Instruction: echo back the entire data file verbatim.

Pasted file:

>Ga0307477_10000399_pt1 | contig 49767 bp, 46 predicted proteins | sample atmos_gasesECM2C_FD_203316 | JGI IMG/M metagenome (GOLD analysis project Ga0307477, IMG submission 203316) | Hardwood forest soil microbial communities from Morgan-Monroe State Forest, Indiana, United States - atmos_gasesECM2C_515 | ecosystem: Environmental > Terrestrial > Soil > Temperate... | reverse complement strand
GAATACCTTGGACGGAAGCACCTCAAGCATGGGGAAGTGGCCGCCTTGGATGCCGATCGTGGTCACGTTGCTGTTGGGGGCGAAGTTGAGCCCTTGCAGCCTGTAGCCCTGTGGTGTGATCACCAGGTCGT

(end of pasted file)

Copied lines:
>Ga0307477_10000399_pt1 | contig 49767 bp, 46 predicted proteins | sample atmos_gasesECM2C_FD_203316 | JGI IMG/M metagenome (GOLD analysis project Ga0307477, IMG submission 203316) | Hardwood forest soil microbial communities from Morgan-Monroe State Forest, Indiana, United States - atmos_gasesECM2C_515 | ecosystem: Environmental > Terrestrial > Soil > Temperate... | reverse complement strand
GAATACCTTGGACGGAAGCACCTCAAGCATGGGGAAGTGGCCGCCTTGGATGCCGATCGTGGTCACGTTGCTGTTGGGGGCGAAGTTGAGCCCTTGCAGCCTGTAGCCCTGTGGTGTGATCACCAGGTCGT